17 Naïve Bayes for Text Bag-of-Words Naïve Bayes: Predict unknown class label (spam vs. ham) Assume evidence features (e.g. the words) are independent Warning: subtly different assumptions than before! Generative model Word at position i, not i th word in the dictionary! Tied distributions and bag-of-words Usually, each variable gets its own conditional probability distribution P(F Y) In a bag-of-words model Each position is identically distributed All positions share the same conditional probs P(W C) Why make this assumption?

18 Example: Spam Filtering Model: What are the parameters? ham : 0.66 spam: 0.33 the : to : and : of : you : a : with: from: the : to : of : : with: from: and : a : Where do these come from?

19 Spam Example Word P(w spam) P(w ham) Tot Spam Tot Ham (prior) Gary would you like to lose weight while you sleep P(spam w) = 98.9

20 Example: Overfitting 2 wins!!

21 Generalization and Overfitting Relative frequency parameters will overfit the training data! Just because we never saw a 3 with pixel (15,15) on during training doesn t mean we won t see it at test time Unlikely that every occurrence of minute is 100% spam Unlikely that every occurrence of seriously is 100% ham What about all the words that don t occur in the training set at all? In general, we can t go around giving unseen events zero probability As an extreme case, imagine using the entire as the only feature Would get the training data perfect (if deterministic labeling) Wouldn t generalize at all Just making the bag-of-words assumption gives us some generalization, but isn t enough To generalize better: we need to smooth or regularize the estimates

22 Estimation: Smoothing Problems with maximum likelihood estimates: If I flip a coin once, and it s heads, what s the estimate for P (heads)? What if I flip 10 times with 8 heads? What if I flip 10M times with 8M heads? Basic idea: We have some prior expectation about parameters (here, the probability of heads) Given little evidence, we should skew towards our prior Given a lot of evidence, we should listen to the data

23 Estimation: Smoothing Relative frequencies are the maximum likelihood estimates In Bayesian statistics, we think of the parameters as just another random variable, with its own distribution????

24 Estimation: Laplace Smoothing Laplace s estimate: Pretend you saw every outcome once more than you actually did H H T Can derive this as a MAP estimate with Dirichlet priors (Bayesian justfication)

25 Estimation: Laplace Smoothing Laplace s estimate (extended): Pretend you saw every outcome k extra times H H T What s Laplace with k = 0? k is the strength of the prior Laplace for conditionals: Smooth each condition independently:

26 Estimation: Linear Interpolation In practice, Laplace often performs poorly for P(X Y): When X is very large When Y is very large Another option: linear interpolation Also get P(X) from the data Make sure the estimate of P(X Y) isn t too different from P(X) What if α is 0? 1?

27 Tuning on Held-Out Data Now we ve got two kinds of unknowns Parameters: the probabilities P(Y X), P(Y) Hyperparameters, like the amount of smoothing to do: k, α Where to learn? Learn parameters from training data Must tune hyperparameters on different data Why? For each value of the hyperparameters, train and test on the held-out data Choose the best value and do a final test on the test data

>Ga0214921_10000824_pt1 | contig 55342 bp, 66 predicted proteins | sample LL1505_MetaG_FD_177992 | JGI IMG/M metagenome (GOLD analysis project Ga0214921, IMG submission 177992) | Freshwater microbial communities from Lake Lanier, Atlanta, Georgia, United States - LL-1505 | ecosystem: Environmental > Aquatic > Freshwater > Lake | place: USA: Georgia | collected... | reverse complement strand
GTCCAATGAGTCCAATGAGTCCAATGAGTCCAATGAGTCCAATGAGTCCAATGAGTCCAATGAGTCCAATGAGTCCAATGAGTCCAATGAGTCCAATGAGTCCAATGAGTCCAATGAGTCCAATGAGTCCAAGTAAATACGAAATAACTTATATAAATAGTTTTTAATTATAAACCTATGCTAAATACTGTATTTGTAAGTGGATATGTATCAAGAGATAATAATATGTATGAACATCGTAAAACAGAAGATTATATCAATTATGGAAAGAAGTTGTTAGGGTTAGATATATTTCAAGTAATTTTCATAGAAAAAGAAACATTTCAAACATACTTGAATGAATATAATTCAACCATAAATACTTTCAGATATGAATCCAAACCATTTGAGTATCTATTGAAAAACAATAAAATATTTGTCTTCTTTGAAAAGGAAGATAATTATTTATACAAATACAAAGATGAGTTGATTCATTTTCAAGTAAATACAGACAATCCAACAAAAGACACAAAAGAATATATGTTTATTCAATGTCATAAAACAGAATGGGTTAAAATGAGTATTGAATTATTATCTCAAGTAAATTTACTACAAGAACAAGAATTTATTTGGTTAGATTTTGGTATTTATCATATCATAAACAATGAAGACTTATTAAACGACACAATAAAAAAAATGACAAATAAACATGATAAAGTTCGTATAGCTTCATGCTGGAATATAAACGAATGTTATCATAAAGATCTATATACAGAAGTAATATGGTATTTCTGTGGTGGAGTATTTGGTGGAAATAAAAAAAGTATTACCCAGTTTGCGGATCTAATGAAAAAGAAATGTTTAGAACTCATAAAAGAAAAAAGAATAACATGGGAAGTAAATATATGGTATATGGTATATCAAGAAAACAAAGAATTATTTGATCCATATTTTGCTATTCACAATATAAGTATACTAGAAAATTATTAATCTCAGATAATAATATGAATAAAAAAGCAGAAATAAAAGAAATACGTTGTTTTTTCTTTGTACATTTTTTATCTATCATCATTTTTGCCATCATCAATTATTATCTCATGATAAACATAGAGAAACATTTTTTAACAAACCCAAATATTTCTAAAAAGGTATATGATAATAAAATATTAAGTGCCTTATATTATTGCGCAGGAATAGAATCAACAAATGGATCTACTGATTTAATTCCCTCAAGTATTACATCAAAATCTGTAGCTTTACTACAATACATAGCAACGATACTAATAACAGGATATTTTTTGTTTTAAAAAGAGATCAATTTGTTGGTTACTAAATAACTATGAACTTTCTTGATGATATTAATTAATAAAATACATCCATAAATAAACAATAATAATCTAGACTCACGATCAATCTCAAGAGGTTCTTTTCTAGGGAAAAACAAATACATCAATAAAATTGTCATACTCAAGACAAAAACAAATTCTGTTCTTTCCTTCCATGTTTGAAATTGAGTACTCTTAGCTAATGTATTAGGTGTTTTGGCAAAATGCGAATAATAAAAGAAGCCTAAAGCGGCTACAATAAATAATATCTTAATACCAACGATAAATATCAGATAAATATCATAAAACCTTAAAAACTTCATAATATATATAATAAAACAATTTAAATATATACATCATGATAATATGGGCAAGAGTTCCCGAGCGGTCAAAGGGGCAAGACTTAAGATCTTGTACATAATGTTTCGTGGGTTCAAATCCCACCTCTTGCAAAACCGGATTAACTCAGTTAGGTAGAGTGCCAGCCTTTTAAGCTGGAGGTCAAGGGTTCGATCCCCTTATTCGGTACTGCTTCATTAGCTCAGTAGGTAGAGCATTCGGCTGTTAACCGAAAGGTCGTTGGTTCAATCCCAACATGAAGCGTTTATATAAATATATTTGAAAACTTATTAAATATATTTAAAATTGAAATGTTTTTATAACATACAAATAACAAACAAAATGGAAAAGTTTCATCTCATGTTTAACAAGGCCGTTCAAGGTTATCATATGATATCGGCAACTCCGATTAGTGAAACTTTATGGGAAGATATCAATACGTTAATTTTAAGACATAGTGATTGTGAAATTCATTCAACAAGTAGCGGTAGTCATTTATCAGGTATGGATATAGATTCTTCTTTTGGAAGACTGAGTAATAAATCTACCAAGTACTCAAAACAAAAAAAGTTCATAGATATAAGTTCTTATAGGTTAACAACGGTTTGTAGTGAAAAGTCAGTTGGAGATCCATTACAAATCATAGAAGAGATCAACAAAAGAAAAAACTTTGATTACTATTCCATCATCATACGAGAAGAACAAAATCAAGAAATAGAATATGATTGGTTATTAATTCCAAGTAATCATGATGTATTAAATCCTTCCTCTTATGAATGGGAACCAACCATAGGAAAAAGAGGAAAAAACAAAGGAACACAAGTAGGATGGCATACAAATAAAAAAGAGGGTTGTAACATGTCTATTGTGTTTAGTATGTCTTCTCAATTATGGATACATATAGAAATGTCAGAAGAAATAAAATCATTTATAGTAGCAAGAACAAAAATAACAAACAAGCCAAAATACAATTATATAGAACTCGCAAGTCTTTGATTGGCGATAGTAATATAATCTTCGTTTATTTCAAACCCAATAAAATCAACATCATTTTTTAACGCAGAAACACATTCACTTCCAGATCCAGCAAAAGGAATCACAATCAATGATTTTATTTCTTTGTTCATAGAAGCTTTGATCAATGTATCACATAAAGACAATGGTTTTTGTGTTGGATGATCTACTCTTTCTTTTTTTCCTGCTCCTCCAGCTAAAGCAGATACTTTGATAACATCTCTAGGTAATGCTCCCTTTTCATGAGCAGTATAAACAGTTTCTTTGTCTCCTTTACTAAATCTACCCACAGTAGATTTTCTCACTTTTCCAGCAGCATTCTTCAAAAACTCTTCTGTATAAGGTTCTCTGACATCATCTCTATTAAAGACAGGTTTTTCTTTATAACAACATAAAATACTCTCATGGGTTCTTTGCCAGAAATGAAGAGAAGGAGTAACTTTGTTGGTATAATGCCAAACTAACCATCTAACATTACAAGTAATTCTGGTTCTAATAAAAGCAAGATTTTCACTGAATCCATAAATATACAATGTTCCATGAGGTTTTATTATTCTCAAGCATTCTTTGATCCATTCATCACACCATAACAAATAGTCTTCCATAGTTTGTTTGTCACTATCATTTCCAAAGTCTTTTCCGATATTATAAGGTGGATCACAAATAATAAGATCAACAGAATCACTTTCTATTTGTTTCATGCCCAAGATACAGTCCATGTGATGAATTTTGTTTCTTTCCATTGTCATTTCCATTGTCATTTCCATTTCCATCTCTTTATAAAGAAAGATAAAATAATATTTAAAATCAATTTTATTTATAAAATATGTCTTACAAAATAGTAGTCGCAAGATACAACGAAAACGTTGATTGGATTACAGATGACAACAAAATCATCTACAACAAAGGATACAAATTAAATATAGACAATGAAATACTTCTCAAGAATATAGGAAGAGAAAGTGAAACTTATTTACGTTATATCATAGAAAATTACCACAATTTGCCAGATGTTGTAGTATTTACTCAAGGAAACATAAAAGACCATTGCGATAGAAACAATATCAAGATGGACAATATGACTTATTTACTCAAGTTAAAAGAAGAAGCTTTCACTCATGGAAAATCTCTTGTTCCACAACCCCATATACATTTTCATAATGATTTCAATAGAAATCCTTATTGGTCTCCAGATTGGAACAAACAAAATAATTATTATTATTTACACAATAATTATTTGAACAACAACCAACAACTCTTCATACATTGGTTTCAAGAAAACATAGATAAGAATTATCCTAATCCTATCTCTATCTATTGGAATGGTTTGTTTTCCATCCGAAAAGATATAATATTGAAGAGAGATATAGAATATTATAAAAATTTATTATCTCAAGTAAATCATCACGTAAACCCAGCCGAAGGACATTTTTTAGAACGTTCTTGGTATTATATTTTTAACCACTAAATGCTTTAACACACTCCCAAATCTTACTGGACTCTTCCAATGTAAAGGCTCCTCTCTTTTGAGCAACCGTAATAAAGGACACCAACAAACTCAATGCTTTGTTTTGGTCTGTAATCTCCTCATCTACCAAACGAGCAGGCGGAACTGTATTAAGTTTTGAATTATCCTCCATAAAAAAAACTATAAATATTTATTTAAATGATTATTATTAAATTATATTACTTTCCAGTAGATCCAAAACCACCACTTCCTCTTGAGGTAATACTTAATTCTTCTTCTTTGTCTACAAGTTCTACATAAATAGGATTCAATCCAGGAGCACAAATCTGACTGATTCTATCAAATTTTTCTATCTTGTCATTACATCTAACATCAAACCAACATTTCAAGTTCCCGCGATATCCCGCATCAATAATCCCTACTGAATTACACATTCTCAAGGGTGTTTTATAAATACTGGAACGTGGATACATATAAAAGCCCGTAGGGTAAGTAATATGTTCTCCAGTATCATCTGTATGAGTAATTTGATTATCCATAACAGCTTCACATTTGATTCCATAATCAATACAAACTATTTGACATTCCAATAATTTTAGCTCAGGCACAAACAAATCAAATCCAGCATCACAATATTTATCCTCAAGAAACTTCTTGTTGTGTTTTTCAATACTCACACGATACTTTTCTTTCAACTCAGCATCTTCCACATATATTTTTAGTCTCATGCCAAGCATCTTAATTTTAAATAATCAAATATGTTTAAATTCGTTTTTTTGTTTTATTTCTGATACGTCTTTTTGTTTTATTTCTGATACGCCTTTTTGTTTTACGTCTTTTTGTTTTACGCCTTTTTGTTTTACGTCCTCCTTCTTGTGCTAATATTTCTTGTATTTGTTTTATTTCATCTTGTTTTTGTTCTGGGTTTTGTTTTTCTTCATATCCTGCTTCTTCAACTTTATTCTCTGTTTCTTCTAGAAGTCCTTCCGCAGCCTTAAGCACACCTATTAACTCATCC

28 Baselines First step: get a baseline Baselines are very simple straw man procedures Help determine how hard the task is Help know what a good accuracy is Weak baseline: most frequent label classifier Gives all test instances whatever label was most common in the training set E.g. for spam filtering, might label everything as ham Accuracy might be very high if the problem is skewed E.g. calling everything ham gets 66%, so a classifier that gets 70% isn t very good For real research, usually use previous work as a (strong) baseline

29 Precision vs. Recall Let s say we want to classify web pages as homepages or not In a test set of 1K pages, there are 3 homepages Our classifier says they are all non-homepages 99.7 accuracy! Need new measures for rare positive events - guessed + actual + Precision: fraction of guessed positives which were actually positive Recall: fraction of actual positives which were guessed as positive Say we detect 5 spam s, of which 2 were actually spam, and we missed one Precision: 2 correct / 5 guessed = 0.4 Recall: 2 correct / 3 true = 0.67 Which is more important in customer support automation?

30 Precision vs. Recall Precision/recall tradeoff Often, you can trade off precision and recall Only works well with weakly calibrated classifiers To summarize the tradeoff: Break-even point: precision value when p = r F-measure: harmonic mean of p and r:

32 What to Do About Errors? Need more features words aren t enough! Have you ed the sender before? Have 1K other people just gotten the same ? Is the sending information consistent? Is the in ALL CAPS? Do inline URLs point where they say they point? Does the address you by (your) name? Can add these information sources as new variables in the NB model Next class we ll talk about classifiers which let you easily add arbitrary features more easily

33 Summary Bayes rule lets us do diagnostic queries with causal probabilities The naïve Bayes assumption takes all features to be independent given the class label We can build classifiers out of a naïve Bayes model using training data Smoothing estimates is important in real systems Classifier confidences are useful, when you can get them